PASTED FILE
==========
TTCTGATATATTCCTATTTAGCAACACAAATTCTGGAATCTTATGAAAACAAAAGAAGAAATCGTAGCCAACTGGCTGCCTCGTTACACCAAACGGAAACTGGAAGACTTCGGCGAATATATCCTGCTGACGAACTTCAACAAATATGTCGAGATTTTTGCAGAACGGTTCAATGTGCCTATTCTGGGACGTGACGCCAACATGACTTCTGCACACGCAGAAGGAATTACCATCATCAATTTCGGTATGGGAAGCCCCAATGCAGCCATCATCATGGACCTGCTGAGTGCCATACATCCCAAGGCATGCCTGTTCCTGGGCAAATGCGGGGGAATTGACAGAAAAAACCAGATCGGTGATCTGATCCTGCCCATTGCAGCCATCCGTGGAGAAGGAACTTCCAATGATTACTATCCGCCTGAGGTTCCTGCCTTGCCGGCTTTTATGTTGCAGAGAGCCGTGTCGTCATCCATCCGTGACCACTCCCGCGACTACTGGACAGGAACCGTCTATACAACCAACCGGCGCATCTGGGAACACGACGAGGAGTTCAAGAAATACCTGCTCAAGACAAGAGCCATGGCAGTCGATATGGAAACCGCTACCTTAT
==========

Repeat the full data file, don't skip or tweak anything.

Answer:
TTCTGATATATTCCTATTTAGCAACACAAATTCTGGAATCTTATGAAAACAAAAGAAGAAATCGTAGCCAACTGGCTGCCTCGTTACACCAAACGGAAACTGGAAGACTTCGGCGAATATATCCTGCTGACGAACTTCAACAAATATGTCGAGATTTTTGCAGAACGGTTCAATGTGCCTATTCTGGGACGTGACGCCAACATGACTTCTGCACACGCAGAAGGAATTACCATCATCAATTTCGGTATGGGAAGCCCCAATGCAGCCATCATCATGGACCTGCTGAGTGCCATACATCCCAAGGCATGCCTGTTCCTGGGCAAATGCGGGGGAATTGACAGAAAAAACCAGATCGGTGATCTGATCCTGCCCATTGCAGCCATCCGTGGAGAAGGAACTTCCAATGATTACTATCCGCCTGAGGTTCCTGCCTTGCCGGCTTTTATGTTGCAGAGAGCCGTGTCGTCATCCATCCGTGACCACTCCCGCGACTACTGGACAGGAACCGTCTATACAACCAACCGGCGCATCTGGGAACACGACGAGGAGTTCAAGAAATACCTGCTCAAGACAAGAGCCATGGCAGTCGATATGGAAACCGCTACCTTAT